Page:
It wasn’t just the ominous drone of planes that terrified little Julie Crispin as she huddled in a Portsmouth air raid shelter.
It was also the adults cramped around her talking about bombs dropping and what Hitler might do if he invaded Britain.
And then there was the lady in the curlers with the loud cackle, which probably brought relief to the scared adults, but made Julie think of witches as she sat in the darkness.
To any young child the Blitz was a trauma but Julie was more than just a little timid. She was anxious most of the time and would only talk to her close family. With everyone else she was silent.
Now 76, Julie tells the story of her childhood during the Second World War with plenty of expression and vivid detail.
These days she is Julie Scarborough and is well-known for her charity work. The Widley grandmother always has a house full, whether she is looking after grandchildren or raising money for good causes by holding charity events at her home.
But this outgoing, chatty lady explains how she once felt like an outcast rather than a pillar of society.
‘I was a real little worrier. I would only talk to my mum, my brother Mike and my cousin. I didn’t say much to my dad, I think just because he seemed so big. If I was out with mum and somebody came to talk to us, I would hide behind her and hold my head on one side – I don’t know why I did that.’
And she adds: ‘Because I was silent, I think people thought I couldn’t understand either. So they would freely talk about Hitler coming and bombs dropping in front of me. One night in the shelter I was so terrified of having all those people around me and the talking and cackling that I decided to go home to my nice, warm bed. I got in bed and fell asleep – while bombs were falling the worried adults were out looking for me!’
Julie had always thought she was ‘different’ and just didn’t fit in and knew people felt the same. ‘I felt like I didn’t matter, that I had no value. I remember being at a party when I was probably 11 or 12 and a boy saying who’s the girl with the lovely auburn hair. And somebody answered ‘she’s no one, she’s Crispin’s sister, but she doesn’t speak. I went and hid behind the settee.’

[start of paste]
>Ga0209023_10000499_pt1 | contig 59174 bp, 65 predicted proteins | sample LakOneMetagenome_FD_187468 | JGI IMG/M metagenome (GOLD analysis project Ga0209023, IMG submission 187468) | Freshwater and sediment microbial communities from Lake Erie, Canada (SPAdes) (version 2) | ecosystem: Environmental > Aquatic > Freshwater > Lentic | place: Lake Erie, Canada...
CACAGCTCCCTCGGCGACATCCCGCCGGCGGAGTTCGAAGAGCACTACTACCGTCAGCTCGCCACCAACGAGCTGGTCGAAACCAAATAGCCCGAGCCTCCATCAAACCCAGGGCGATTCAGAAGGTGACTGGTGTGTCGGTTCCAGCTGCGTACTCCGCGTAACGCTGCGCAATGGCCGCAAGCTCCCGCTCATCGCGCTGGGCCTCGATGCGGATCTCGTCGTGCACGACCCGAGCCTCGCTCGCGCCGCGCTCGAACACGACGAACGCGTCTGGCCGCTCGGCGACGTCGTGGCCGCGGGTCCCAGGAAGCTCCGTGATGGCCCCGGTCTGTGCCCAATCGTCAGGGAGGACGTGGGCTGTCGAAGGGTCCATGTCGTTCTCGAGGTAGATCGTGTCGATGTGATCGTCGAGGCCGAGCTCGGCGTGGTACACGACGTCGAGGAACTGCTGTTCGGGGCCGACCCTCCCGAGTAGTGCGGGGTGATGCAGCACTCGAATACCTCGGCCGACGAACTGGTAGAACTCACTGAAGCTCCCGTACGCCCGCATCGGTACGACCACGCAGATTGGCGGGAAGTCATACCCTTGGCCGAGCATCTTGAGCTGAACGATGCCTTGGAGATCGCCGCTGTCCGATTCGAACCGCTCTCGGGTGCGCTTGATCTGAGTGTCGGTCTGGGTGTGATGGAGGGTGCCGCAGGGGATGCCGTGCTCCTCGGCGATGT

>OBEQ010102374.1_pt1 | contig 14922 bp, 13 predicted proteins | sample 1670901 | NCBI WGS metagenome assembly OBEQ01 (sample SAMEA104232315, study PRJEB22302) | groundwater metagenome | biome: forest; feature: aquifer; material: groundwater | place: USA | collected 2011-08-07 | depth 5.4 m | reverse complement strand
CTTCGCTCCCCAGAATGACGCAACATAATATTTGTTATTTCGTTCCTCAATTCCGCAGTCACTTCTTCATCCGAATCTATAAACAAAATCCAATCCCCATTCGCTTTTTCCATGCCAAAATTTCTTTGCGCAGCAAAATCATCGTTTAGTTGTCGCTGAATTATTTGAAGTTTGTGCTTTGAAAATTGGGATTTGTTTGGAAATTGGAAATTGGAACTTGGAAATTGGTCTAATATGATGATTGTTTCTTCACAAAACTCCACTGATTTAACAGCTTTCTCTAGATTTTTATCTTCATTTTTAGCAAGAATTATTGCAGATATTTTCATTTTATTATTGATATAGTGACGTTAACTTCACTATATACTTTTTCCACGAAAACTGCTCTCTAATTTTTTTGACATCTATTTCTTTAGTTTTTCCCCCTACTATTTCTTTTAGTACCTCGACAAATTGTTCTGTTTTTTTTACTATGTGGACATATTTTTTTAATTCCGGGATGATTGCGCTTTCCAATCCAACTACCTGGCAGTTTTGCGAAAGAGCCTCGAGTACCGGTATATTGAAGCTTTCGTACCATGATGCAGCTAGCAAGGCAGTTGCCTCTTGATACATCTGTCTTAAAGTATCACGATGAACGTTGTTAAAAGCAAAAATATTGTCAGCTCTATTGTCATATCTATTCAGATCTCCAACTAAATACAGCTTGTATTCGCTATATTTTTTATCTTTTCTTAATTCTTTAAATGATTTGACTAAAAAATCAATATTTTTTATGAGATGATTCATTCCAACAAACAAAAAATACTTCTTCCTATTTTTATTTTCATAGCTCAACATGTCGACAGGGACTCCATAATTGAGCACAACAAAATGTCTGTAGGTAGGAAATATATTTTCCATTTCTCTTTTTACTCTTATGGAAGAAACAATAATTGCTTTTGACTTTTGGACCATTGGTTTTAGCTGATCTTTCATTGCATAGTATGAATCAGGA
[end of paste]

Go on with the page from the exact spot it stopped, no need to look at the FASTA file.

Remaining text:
She says it wasn’t that people were being cruel, they just didn’t have a name for Julie’s condition. And it was only when she was studying for an MA in special education when she was in her late 50s that Julie was able to shed more light on the matter.
‘I was reading about something called elective (or selective) mutism and it fitted me perfectly. I was never diagnosed so I can’t be certain but I recognised everything they said about the condition.’
Children with selective mutism talk only to a few people and in certain situations. They can be anxious, very sensitive and may move stiffly or awkwardly.
Julie believes the terrors of war magnified her problems but she had developed the disorder before that. ‘I had really bad teeth, I think because my mum had a calcium deficiency while she was carrying me. Both sets came through decayed. I had to go to hospital and was always at the dentist and I knew I looked different. I didn’t want to open my mouth,’ she recalls.